I was recently browsing a website for a product, when an old-fashioned chat box opened –it was from “Emily.” She was so casual and friendly in her appearance and speech that I was taken aback. Is a person really talking to me? I had to wonder. “Hey there! If you have any questions, feel free to ask me!” she said. Then I realized it was 11pm and it would be very unlikely that “Emily” was a live person, ready and alert to talk to me about her product. I ignored Emily…mostly. I continued to look over the site, with a hint of self-consciousness. I explored the content a bit like walking into an abandoned building, “hello? Is someone in here?”
After a few minutes I moved on but kept the window open to browse later. When I came back, another chat box opened. It was Chad, the CEO! According to the chat window, he had noticed that I had been on the site for quite some time. “Hey, I’m Chad the CEO. I noticed you’ve been on the site for a little while. Need some help?” I suddenly felt a bit shy. Curious to know what would happen if I came back the next day, I was greeted again by Emily: “Welcome back! I’m here if you need me. :)” Again, Emily’s friendliness came through here with the casual smiley face. A quick test shows that the interaction was not live (a status message underneath my note indicates that it has not been seen yet). Instead, I am invited to send Emily an email in lieu of waiting for her to come back to the chat (when she gets in to the office tomorrow morning that is).
Regardless of their non-“live” status, these “live chats” had an impact on me. I distinctly felt both creeped out that someone was watching me, and also that I was being helped (by not one, but two employees—including the CEO!) The ease with which the messages came across (casual and conversational) and the timing with which they appeared (appropriately and sequentially) gave me pause to appreciate the thought that went into the marketing, and the skill that these folks have to make me blush while shopping online. But, I have to wonder, do these live chats work? Do businesses see an increase in sales?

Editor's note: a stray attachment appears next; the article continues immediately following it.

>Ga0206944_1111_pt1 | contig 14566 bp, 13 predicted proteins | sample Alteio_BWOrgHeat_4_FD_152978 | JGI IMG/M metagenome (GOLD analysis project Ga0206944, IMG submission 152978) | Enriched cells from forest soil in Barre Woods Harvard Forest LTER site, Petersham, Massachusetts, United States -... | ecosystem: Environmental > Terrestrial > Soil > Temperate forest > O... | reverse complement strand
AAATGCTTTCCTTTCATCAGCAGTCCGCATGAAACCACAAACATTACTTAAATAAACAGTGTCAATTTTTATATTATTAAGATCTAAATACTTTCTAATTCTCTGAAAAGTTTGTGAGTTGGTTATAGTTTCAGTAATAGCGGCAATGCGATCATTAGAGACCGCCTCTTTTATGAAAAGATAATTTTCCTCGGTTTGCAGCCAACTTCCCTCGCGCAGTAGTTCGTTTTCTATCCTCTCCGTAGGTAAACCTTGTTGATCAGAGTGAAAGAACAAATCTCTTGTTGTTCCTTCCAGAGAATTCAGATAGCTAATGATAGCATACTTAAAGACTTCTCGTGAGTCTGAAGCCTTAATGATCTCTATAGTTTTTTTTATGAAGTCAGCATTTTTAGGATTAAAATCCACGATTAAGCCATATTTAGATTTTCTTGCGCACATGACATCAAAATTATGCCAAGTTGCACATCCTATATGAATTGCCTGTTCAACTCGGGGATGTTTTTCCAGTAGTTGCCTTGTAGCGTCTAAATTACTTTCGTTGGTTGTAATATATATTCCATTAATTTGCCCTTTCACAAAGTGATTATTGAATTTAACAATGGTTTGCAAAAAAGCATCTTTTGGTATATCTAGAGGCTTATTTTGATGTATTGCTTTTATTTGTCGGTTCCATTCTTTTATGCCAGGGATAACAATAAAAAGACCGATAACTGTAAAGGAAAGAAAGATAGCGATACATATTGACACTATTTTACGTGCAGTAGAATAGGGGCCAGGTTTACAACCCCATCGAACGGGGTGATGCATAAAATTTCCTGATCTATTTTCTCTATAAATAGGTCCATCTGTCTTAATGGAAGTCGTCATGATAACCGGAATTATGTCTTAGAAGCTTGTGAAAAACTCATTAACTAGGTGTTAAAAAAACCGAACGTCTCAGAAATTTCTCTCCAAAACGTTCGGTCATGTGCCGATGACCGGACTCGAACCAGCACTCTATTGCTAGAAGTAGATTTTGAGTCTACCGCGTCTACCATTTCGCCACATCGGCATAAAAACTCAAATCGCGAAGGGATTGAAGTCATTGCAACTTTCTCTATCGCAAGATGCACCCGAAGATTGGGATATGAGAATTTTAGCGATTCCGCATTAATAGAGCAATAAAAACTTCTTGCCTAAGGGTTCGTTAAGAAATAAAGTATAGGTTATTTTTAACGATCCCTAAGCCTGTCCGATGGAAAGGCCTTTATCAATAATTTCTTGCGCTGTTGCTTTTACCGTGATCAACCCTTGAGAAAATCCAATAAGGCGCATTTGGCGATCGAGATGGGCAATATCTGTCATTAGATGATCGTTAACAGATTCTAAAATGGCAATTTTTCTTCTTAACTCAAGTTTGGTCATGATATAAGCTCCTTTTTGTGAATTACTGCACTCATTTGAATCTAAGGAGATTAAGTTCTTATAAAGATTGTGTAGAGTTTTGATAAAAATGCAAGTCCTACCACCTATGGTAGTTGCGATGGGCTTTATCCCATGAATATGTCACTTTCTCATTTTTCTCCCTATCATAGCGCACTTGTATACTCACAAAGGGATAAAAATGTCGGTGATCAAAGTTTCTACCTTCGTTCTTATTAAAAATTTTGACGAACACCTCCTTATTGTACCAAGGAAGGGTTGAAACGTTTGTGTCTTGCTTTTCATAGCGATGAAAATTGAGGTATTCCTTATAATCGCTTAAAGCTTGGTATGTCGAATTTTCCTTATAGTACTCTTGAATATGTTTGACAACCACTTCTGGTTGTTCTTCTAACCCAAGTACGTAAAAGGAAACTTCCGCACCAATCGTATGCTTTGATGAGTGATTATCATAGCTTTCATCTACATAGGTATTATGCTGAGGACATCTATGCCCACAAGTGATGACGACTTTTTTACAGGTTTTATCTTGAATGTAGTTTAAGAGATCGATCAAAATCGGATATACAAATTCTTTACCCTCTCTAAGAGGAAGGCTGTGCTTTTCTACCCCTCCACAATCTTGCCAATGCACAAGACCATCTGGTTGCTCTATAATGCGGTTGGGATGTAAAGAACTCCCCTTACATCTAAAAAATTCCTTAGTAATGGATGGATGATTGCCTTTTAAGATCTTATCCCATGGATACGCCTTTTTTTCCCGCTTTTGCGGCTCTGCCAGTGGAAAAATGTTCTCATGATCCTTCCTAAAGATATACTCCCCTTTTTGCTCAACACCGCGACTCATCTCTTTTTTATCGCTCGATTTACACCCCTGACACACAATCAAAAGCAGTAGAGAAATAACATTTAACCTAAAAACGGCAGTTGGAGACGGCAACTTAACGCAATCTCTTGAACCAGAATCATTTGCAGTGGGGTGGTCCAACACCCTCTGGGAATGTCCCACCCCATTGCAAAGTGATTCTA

According to Kissmetrics, a blog about analytics, marketing, and testing, the answer is yes. Kissmetrics writes about the results from an ATG Global Consumer Trend study that found that 90% of customers consider live chat helpful, and an emarketer.com survey found that 38% of respondents said they had made their purchase due to the chat session itself. Live chat is efficient from the business perspective, since customer service reps can help multiple people at once. It is also easy for the customer, since wait times are usually much shorter than calling a company on the phone.
In short, live chat provides convenience and cost savings to both sellers and shoppers. It seems that more customers feel helped and served than “creeped out” when shopping online with live chat. What do you think?